At first glance, inversion does not appear to be especially risky. However, it turns out that the inversion technology’s creator allowed it to be weaponized into an entity known as the Algorithm, which is capable of inverting the entirety of time rather than just individual objects, this Algorithm is known as Plutonium-241. The inversion maker regretted her actions and decided to commit suicide, but before her suicide, she broke the Algorithm into nine physical pieces and hiding them at different times. The Algorithm would trigger all events on Earth to start flowing backward if all the pieces were piled together to reconstruct the final formula, and it would be the destruction of everything that ever lived or happened, as explained by Neil in the film. Sator is a member of a group attempting to obtain the Algorithm and reverses time in order to reverse the impact of climate change and other damage that the present has brought on the future.
This establishes the central plot of Tenet: the Protagonist must retrieve the Algorithm’s final piece in order to prevent the world from ending.
Understanding the Temporal Pincer
The pincer movement is a tactical task force strategy in which an opponent is struck from both sides at the same time. Tenet’s pincer entails two task teams approaching a goal from opposite directions in time — forward and backward — hence the “temporal” component. To understand Temporal Pincer, one should pay close attention to the color-coded things in the movie; such as, red, which means forward movement through time, blue, which means going backward in time. And if a person is wearing an oxygen mask it means he is inverted in time.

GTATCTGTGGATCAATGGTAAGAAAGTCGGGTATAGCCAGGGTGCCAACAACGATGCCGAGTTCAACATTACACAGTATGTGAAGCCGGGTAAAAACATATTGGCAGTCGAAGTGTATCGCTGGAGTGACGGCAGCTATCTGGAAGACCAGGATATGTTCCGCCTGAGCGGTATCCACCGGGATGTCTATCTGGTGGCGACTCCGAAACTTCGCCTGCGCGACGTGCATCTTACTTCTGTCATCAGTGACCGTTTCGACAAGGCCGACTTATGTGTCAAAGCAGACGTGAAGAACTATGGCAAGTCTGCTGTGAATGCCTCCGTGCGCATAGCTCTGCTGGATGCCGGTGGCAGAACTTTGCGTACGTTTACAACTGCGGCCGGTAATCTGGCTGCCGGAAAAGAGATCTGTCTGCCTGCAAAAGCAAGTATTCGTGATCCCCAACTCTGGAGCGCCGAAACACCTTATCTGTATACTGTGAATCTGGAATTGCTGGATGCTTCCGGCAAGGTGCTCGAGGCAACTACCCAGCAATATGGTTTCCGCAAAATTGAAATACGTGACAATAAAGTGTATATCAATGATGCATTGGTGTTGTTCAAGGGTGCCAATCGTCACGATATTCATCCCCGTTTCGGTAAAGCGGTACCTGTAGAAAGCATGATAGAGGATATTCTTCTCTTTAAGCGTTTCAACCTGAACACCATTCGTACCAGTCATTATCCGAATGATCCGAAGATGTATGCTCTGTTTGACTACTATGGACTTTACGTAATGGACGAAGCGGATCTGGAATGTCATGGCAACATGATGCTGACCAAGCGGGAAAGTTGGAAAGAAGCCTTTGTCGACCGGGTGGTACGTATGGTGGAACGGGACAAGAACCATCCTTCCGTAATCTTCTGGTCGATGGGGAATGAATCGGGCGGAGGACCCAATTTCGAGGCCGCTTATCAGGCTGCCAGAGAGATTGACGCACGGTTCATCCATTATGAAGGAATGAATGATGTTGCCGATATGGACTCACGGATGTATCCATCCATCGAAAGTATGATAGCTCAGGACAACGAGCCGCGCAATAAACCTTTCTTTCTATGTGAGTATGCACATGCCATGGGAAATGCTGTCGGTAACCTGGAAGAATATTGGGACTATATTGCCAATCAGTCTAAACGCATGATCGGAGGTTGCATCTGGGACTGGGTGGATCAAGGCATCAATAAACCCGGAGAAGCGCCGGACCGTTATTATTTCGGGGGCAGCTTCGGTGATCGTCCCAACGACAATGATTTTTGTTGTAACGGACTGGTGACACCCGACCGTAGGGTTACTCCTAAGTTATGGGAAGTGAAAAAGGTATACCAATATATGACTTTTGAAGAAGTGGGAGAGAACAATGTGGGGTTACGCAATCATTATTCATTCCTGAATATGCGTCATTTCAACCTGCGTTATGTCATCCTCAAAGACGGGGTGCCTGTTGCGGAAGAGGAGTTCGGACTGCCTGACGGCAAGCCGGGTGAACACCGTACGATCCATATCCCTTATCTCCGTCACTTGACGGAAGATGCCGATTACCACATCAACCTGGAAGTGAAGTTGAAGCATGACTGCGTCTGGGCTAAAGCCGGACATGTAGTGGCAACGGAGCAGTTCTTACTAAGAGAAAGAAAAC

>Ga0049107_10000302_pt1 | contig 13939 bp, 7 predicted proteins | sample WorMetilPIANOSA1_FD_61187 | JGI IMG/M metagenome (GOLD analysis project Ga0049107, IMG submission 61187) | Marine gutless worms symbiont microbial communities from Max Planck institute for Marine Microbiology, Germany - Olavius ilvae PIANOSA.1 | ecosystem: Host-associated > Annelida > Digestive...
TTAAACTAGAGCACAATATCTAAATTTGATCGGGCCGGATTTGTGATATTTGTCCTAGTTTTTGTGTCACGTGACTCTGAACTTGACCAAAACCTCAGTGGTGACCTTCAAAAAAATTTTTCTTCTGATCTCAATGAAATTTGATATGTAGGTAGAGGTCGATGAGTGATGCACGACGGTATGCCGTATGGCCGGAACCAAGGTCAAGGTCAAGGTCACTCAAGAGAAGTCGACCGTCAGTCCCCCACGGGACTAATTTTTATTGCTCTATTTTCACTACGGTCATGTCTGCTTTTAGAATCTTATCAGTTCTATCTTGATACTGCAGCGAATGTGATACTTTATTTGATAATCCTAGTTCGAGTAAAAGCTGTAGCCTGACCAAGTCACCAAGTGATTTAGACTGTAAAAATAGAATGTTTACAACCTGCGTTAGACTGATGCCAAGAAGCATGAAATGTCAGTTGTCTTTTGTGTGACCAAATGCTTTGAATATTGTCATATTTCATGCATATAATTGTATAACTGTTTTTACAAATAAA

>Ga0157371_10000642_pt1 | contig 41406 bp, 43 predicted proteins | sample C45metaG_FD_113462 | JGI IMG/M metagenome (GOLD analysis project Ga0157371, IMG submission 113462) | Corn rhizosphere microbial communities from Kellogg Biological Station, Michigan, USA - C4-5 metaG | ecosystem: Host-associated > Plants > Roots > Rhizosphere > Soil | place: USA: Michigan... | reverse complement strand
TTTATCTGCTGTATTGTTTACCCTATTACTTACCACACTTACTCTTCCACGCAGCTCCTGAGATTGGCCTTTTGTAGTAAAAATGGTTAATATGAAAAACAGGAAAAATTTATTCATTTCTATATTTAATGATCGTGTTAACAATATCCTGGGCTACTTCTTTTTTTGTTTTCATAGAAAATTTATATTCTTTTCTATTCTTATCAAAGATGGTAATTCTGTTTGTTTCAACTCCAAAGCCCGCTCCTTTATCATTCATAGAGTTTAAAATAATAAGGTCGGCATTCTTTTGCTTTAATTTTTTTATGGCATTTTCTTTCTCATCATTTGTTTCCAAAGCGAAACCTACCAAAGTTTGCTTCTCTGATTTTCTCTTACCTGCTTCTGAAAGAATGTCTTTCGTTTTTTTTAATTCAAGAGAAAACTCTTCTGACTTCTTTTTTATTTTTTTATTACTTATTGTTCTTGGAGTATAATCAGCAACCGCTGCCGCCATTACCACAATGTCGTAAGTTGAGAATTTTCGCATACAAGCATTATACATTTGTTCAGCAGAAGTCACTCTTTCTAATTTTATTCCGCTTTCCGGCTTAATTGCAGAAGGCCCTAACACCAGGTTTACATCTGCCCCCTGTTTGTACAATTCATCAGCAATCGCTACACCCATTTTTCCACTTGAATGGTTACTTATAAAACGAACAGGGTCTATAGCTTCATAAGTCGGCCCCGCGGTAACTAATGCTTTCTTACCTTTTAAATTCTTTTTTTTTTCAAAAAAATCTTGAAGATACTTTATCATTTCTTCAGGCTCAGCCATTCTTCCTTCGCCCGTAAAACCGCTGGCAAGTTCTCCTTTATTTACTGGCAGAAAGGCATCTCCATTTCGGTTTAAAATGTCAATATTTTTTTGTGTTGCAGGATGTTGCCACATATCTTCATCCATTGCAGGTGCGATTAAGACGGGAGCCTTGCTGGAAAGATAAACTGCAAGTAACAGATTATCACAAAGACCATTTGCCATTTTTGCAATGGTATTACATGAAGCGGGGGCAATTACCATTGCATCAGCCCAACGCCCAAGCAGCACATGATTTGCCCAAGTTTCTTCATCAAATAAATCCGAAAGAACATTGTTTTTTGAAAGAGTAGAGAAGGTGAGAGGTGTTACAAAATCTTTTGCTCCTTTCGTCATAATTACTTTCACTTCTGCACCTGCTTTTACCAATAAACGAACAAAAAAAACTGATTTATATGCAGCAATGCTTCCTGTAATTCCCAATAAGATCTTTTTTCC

Throughout the film, there are a few different temporal pincer movements. During Tenet’s highway car chase series, Sator executes a pincer. This is the first pincer sequence in the film is when Neil and the Protagonist successfully grab the final piece of the Algorithm. The two then see an Audi approaching them on the highway in reverse. Sator (wearing an oxygen mask) is holding Katherine at gunpoint inside the inverted car. As he counts down from three, he prepares to shoot her, another car on the road in front of them flips right side up and starts driving in reverse. The Protagonist hands over the Algorithm piece by bouncing the case off the second inverted car into Sator’s Audi as Katherine’s life is threatened. As the Protagonist hops into the Audi and rescues Katherine, Sator flees in another car. The Protagonist is then seized by Sator’s crew and taken to a warehouse with a turnstile for questioning. As the Protagonist enters the red side, he sees Sator and Katherine approaching the turnstile in reverse. Sator approaches the Protagonist on the other side of the glass (in a blue room to highlight his inversion) and interrogates him, finally shooting Katherine with an inverted bullet. The Protagonist seems to agree, handing over the Algorithm piece to the inverted Sator. A non-inverted Sator enters the Protagonist’s room at this stage to challenge him once more. Sator joins the past through the turnstile as Commander Ives and his backup arrive to assist the Protagonist, setting up the events you just witnessed. After informing Ives that he lied to Sator about the spot, the Protagonist follows Sator through the turnstile. Now you can see how the highway incidents unfolded in the past. The protagonist gets into a car and pursues the antagonist. It’s at this stage that you know the second reversed car is an inverted Protagonist on his way to save the day. Sator, on the other hand, discovers the lie and threatens the Protagonist, flipping the car over and leaving him for dead. Neil informs the Protagonist that Sator has the final Algorithm piece after he awakens. You don’t see Sator snag it — he just blows up the Saab with the inverted Protagonist — but Neil assures the audience that he’s retrieved it.